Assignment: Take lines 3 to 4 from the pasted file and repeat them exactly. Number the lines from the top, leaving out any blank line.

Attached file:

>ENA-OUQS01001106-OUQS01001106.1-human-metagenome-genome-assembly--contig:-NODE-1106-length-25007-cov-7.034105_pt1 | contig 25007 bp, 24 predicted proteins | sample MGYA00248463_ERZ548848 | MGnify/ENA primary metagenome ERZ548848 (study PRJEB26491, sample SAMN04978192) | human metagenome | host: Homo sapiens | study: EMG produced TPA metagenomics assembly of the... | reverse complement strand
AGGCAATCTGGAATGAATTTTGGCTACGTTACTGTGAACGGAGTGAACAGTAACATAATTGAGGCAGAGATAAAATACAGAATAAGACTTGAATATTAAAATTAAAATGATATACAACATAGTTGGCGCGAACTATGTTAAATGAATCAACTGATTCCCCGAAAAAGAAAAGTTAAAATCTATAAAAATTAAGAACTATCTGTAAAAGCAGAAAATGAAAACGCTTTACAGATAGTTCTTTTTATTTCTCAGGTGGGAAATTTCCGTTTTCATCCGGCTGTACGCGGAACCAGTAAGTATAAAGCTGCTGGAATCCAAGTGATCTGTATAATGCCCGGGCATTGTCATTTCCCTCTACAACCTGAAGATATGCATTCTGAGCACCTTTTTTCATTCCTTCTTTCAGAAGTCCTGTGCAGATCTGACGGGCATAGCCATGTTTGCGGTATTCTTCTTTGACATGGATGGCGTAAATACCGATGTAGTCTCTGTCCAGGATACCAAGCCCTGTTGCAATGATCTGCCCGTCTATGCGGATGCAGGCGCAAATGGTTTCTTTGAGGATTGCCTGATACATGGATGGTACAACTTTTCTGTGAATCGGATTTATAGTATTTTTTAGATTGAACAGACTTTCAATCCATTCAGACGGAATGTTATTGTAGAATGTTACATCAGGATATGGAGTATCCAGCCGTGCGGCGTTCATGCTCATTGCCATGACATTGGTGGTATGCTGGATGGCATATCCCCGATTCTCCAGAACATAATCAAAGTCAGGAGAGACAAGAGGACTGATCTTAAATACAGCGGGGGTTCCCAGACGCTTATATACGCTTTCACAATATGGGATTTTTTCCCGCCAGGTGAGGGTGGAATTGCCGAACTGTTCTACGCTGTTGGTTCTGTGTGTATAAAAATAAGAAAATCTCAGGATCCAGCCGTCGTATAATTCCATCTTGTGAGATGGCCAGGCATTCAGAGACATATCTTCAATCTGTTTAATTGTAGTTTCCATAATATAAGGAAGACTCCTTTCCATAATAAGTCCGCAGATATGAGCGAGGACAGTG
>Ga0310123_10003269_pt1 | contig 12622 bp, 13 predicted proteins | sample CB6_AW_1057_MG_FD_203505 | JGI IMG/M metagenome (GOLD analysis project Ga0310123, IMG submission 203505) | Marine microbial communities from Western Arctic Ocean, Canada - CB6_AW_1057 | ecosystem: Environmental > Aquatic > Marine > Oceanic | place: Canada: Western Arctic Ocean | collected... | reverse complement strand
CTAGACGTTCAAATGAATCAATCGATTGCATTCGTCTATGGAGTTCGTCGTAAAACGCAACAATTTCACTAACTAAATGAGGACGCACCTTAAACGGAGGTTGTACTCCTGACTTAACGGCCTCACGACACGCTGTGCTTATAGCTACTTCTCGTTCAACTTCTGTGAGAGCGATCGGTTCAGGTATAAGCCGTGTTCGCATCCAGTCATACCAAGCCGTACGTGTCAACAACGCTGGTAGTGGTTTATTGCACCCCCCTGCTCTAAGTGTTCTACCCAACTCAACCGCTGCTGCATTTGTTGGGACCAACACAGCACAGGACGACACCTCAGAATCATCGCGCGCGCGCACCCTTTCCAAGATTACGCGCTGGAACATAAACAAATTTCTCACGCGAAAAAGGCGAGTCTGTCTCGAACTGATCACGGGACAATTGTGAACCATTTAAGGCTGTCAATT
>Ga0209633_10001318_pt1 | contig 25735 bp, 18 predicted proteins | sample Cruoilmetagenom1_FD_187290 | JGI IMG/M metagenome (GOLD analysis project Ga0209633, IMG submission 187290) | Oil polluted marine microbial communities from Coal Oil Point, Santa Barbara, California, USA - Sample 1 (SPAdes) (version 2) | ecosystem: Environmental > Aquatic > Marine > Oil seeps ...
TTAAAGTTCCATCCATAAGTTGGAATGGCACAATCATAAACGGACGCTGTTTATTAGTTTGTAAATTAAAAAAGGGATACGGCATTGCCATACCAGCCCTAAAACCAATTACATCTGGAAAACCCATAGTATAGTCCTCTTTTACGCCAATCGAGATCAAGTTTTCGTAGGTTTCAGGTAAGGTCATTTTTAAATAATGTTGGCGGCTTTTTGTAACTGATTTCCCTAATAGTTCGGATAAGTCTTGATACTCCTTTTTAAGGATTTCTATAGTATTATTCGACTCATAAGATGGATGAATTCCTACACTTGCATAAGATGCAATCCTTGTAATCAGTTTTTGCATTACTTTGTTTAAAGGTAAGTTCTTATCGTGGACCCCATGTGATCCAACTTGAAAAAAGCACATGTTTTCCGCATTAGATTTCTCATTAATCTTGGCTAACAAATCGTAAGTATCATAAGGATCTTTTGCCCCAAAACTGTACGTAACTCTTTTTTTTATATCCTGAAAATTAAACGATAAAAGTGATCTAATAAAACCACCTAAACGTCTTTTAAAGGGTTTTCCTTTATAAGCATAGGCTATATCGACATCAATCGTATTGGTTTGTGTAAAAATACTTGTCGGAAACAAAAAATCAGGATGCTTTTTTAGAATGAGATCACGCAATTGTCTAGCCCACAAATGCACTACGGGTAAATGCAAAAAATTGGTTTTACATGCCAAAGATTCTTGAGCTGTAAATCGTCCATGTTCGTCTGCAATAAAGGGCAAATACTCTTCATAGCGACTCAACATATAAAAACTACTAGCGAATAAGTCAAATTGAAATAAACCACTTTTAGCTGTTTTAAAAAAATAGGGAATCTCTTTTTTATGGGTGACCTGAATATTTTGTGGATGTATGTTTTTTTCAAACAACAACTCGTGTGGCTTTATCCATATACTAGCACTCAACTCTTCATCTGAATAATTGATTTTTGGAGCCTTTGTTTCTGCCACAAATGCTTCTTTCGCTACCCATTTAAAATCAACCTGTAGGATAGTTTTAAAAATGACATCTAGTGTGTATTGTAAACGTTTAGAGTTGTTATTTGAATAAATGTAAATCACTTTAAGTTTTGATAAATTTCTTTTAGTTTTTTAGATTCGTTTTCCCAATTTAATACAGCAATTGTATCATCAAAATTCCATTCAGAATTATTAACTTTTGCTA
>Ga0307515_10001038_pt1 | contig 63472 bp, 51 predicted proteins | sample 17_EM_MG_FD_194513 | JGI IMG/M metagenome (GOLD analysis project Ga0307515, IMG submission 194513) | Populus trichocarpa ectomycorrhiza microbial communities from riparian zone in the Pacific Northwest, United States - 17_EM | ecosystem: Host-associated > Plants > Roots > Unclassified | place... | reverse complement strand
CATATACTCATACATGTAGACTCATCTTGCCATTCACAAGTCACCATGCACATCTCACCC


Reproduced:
>Ga0310123_10003269_pt1 | contig 12622 bp, 13 predicted proteins | sample CB6_AW_1057_MG_FD_203505 | JGI IMG/M metagenome (GOLD analysis project Ga0310123, IMG submission 203505) | Marine microbial communities from Western Arctic Ocean, Canada - CB6_AW_1057 | ecosystem: Environmental > Aquatic > Marine > Oceanic | place: Canada: Western Arctic Ocean | collected... | reverse complement strand
CTAGACGTTCAAATGAATCAATCGATTGCATTCGTCTATGGAGTTCGTCGTAAAACGCAACAATTTCACTAACTAAATGAGGACGCACCTTAAACGGAGGTTGTACTCCTGACTTAACGGCCTCACGACACGCTGTGCTTATAGCTACTTCTCGTTCAACTTCTGTGAGAGCGATCGGTTCAGGTATAAGCCGTGTTCGCATCCAGTCATACCAAGCCGTACGTGTCAACAACGCTGGTAGTGGTTTATTGCACCCCCCTGCTCTAAGTGTTCTACCCAACTCAACCGCTGCTGCATTTGTTGGGACCAACACAGCACAGGACGACACCTCAGAATCATCGCGCGCGCGCACCCTTTCCAAGATTACGCGCTGGAACATAAACAAATTTCTCACGCGAAAAAGGCGAGTCTGTCTCGAACTGATCACGGGACAATTGTGAACCATTTAAGGCTGTCAATT